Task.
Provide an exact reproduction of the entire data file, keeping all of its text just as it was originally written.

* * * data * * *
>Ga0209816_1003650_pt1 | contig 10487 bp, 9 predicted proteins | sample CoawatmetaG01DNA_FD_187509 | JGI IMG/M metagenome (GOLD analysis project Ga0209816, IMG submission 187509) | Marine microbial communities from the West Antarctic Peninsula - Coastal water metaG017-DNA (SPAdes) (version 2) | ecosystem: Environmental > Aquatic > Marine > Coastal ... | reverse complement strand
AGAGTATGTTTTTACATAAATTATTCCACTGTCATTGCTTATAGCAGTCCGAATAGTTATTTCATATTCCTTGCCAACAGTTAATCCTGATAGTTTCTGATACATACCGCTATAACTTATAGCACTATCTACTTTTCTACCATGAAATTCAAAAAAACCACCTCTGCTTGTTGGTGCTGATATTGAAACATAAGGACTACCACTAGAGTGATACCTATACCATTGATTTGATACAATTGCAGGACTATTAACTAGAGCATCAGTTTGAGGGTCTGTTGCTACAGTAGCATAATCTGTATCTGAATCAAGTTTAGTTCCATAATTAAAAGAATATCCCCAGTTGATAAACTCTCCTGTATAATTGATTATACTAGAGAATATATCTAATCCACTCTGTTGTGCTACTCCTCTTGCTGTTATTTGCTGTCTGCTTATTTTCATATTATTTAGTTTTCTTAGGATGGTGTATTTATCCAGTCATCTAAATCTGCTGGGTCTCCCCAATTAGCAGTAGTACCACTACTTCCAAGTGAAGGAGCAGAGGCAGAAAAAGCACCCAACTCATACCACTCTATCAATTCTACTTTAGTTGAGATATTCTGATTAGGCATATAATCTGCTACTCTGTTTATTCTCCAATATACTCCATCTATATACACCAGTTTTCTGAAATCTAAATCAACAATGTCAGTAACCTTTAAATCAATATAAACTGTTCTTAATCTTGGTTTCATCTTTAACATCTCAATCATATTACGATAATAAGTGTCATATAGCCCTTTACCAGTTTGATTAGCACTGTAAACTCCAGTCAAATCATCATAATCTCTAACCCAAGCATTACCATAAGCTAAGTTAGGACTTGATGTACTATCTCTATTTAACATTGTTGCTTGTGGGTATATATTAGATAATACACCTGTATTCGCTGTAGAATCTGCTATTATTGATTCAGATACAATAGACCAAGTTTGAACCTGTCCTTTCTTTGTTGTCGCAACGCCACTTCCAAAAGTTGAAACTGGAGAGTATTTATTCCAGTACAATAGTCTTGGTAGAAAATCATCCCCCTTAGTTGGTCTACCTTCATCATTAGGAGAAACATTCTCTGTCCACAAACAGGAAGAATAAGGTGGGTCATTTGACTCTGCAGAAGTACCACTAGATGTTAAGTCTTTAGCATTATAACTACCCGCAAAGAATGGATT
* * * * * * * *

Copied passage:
>Ga0209816_1003650_pt1 | contig 10487 bp, 9 predicted proteins | sample CoawatmetaG01DNA_FD_187509 | JGI IMG/M metagenome (GOLD analysis project Ga0209816, IMG submission 187509) | Marine microbial communities from the West Antarctic Peninsula - Coastal water metaG017-DNA (SPAdes) (version 2) | ecosystem: Environmental > Aquatic > Marine > Coastal ... | reverse complement strand
AGAGTATGTTTTTACATAAATTATTCCACTGTCATTGCTTATAGCAGTCCGAATAGTTATTTCATATTCCTTGCCAACAGTTAATCCTGATAGTTTCTGATACATACCGCTATAACTTATAGCACTATCTACTTTTCTACCATGAAATTCAAAAAAACCACCTCTGCTTGTTGGTGCTGATATTGAAACATAAGGACTACCACTAGAGTGATACCTATACCATTGATTTGATACAATTGCAGGACTATTAACTAGAGCATCAGTTTGAGGGTCTGTTGCTACAGTAGCATAATCTGTATCTGAATCAAGTTTAGTTCCATAATTAAAAGAATATCCCCAGTTGATAAACTCTCCTGTATAATTGATTATACTAGAGAATATATCTAATCCACTCTGTTGTGCTACTCCTCTTGCTGTTATTTGCTGTCTGCTTATTTTCATATTATTTAGTTTTCTTAGGATGGTGTATTTATCCAGTCATCTAAATCTGCTGGGTCTCCCCAATTAGCAGTAGTACCACTACTTCCAAGTGAAGGAGCAGAGGCAGAAAAAGCACCCAACTCATACCACTCTATCAATTCTACTTTAGTTGAGATATTCTGATTAGGCATATAATCTGCTACTCTGTTTATTCTCCAATATACTCCATCTATATACACCAGTTTTCTGAAATCTAAATCAACAATGTCAGTAACCTTTAAATCAATATAAACTGTTCTTAATCTTGGTTTCATCTTTAACATCTCAATCATATTACGATAATAAGTGTCATATAGCCCTTTACCAGTTTGATTAGCACTGTAAACTCCAGTCAAATCATCATAATCTCTAACCCAAGCATTACCATAAGCTAAGTTAGGACTTGATGTACTATCTCTATTTAACATTGTTGCTTGTGGGTATATATTAGATAATACACCTGTATTCGCTGTAGAATCTGCTATTATTGATTCAGATACAATAGACCAAGTTTGAACCTGTCCTTTCTTTGTTGTCGCAACGCCACTTCCAAAAGTTGAAACTGGAGAGTATTTATTCCAGTACAATAGTCTTGGTAGAAAATCATCCCCCTTAGTTGGTCTACCTTCATCATTAGGAGAAACATTCTCTGTCCACAAACAGGAAGAATAAGGTGGGTCATTTGACTCTGCAGAAGTACCACTAGATGTTAAGTCTTTAGCATTATAACTACCCGCAAAGAATGGATT